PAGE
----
On 24 March 2015, InterHealth held an Ebola Forum in Southwark Cathedral, focusing on learning points. Among the organisations that attended were: Public Health England, The Salvation Army, VSO, CHASE OT, Medair, Save the Children, The British Red Cross and Doctors of the World. It was exciting to see these organisations work collaboratively, many stating that through the Ebola crisis new working relationships had been formed. We facilitated groupwork and the following themes emerged from this (collated by Dr Simon Clift, InterHealth Worldwide, Director of Health Services, March 2015):
- The inherent challenge of mounting such a large-scale emergency response. It was identified that there will be some chaos in the beginning phase. Organisations must have their policies and procedures up to date.
- Specialist training. Specialist training was essential pre-deployment as well as in the country.
- Psychological health services. There was a general recognition that this was an extremely important component of the healthcare provision for staff and volunteers.
- National staff care and support. Equal support needs to be offered to national and international staff.
- Provision of healthcare and psychosocial support in the country during deployment. Psychosocial support for staff and volunteers in the field was a key component of safeguarding the health and welfare of those deployed. It was suggested that key managers could be trained in psychological first aid (PFA) so that those experiencing stress-related symptoms could be identified at an earlier stage and appropriate support given in a timely fashion.
- Post-deployment. More than one group felt that the post-deployment processes and support were underdeveloped when compared to the rigorous pre-deployment process.
- Interagency collaboration. There were calls for greater interagency co-operation eg standardising HR policies and benefits packages, agreeing a system of accreditation of prior learning (diplomatic passport) and a sharing of good practice.
- InterHealth’s Ebola-related services. There was a general consensus that InterHealth’s partnership with organisations had been very much appreciated. In particular having a named contact person at InterHealth has been valuable.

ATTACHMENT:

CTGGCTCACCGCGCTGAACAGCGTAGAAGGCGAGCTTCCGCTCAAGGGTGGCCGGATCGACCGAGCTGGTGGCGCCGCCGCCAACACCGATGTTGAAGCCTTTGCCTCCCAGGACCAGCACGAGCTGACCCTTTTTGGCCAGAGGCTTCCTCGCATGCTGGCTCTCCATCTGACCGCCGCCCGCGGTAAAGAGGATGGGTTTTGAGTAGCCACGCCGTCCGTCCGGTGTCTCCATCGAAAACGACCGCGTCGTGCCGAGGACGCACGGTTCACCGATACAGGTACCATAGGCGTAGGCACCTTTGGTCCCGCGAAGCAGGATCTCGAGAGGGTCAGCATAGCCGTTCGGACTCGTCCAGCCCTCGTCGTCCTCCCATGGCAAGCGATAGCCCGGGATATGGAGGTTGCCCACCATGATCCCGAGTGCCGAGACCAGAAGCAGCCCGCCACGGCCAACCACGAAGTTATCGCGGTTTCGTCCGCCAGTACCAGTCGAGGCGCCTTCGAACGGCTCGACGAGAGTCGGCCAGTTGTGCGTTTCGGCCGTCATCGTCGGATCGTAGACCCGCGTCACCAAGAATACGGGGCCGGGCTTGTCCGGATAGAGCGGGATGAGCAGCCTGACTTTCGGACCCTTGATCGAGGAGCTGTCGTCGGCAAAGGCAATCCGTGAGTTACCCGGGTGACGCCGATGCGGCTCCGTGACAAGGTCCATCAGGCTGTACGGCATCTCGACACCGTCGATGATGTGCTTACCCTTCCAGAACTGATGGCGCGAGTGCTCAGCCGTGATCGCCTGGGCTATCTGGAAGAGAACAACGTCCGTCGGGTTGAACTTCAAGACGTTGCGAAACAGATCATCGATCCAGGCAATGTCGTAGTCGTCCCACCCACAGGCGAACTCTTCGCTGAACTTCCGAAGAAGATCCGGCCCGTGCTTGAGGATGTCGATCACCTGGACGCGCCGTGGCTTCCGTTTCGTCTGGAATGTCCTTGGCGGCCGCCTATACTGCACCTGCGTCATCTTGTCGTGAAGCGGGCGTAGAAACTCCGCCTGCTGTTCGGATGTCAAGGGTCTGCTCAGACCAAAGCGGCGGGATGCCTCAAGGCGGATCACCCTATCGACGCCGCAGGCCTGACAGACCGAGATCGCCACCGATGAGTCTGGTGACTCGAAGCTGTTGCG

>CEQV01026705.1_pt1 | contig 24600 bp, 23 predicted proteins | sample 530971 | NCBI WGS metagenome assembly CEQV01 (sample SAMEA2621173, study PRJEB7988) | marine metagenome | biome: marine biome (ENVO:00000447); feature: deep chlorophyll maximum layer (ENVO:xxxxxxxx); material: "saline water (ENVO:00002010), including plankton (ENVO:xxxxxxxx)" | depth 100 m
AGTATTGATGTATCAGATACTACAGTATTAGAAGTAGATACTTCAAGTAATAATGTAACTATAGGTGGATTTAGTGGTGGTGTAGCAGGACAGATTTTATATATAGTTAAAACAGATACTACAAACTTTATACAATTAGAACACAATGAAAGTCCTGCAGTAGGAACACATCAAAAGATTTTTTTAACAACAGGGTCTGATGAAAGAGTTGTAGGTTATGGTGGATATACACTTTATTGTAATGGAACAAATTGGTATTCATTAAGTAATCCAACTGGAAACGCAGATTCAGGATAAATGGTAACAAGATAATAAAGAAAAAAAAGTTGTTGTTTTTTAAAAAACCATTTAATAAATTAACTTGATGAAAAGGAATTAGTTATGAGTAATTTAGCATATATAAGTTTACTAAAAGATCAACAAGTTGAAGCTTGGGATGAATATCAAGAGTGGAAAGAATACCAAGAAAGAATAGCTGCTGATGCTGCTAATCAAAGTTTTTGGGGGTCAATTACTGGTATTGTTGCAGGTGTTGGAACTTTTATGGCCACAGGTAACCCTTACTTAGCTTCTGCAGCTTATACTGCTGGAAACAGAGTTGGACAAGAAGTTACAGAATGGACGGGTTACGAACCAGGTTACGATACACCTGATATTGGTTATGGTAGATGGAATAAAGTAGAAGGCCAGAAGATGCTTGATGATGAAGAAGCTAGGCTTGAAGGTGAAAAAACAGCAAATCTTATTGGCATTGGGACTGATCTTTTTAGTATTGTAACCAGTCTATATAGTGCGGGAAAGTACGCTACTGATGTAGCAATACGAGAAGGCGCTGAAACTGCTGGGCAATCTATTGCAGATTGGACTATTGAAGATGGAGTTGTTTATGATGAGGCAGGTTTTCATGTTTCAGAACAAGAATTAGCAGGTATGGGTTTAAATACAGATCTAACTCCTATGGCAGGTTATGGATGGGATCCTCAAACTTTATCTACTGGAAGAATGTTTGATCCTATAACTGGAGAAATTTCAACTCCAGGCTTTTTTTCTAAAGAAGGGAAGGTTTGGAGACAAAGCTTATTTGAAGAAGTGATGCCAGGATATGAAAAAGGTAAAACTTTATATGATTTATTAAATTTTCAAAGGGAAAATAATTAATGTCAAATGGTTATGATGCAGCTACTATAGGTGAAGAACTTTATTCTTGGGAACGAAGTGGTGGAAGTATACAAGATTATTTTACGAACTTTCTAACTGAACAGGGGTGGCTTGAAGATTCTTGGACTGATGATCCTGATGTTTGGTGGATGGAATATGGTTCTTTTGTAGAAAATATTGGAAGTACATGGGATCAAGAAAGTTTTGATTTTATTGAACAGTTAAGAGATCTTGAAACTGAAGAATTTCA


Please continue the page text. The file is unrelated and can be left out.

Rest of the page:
InterHealth Worldwide is committed to the health and wellbeing of those making the world a better, fairer and healthier place. I can only admire the stories I hear every day from international workers willing to take on these challenging roles to make the world a safer place. Their passion and drive are inspiring. As an NHS nurse stated during her psychological review appointment on her return from Sierra Leone earlier this year: ‘I am so excited to tell you how wonderful it was to serve and make a difference. I would go back in a heartbeat.’
Fiona Dunkley is a senior accredited BACP psychotherapist, supervisor and trainer. Fiona worked in the NHS within forensic sexual assault and was the lead counsellor at Transport for London. She is an associate working with the Police and The London Fire Brigade, and also works for InterHealth Worldwide and in private practice in Walton-on-Thames. www.fionadunkley.com
The author would like to thank Lynn Keane, psychotherapist at InterHealth, for her help in editing this article.
This article first appeared in the summer 2015 issue of Counselling at Work, the quarterly journal of BACP Workplace.
1. Davey M, Weaver M. Nepal earthquake 2015. [Online.] 29 April 2015. www.theguardian.com (accessed 5 June 2015).
2. Burke J, Rauniyar I. [Online.] 1 May 2015. www.theguardian.com.
3. World Humanitarian Day: UN honours sacrifices, celebrates spirit of aid workers. [Online.] 19 August 2014. www.UN.org (accessed 17 June 2015).
4. Executive Director Anthony Lake. Protect those who work to protect children and families. NY: UNICEF; 19 August 2014. www.UNICEF.org.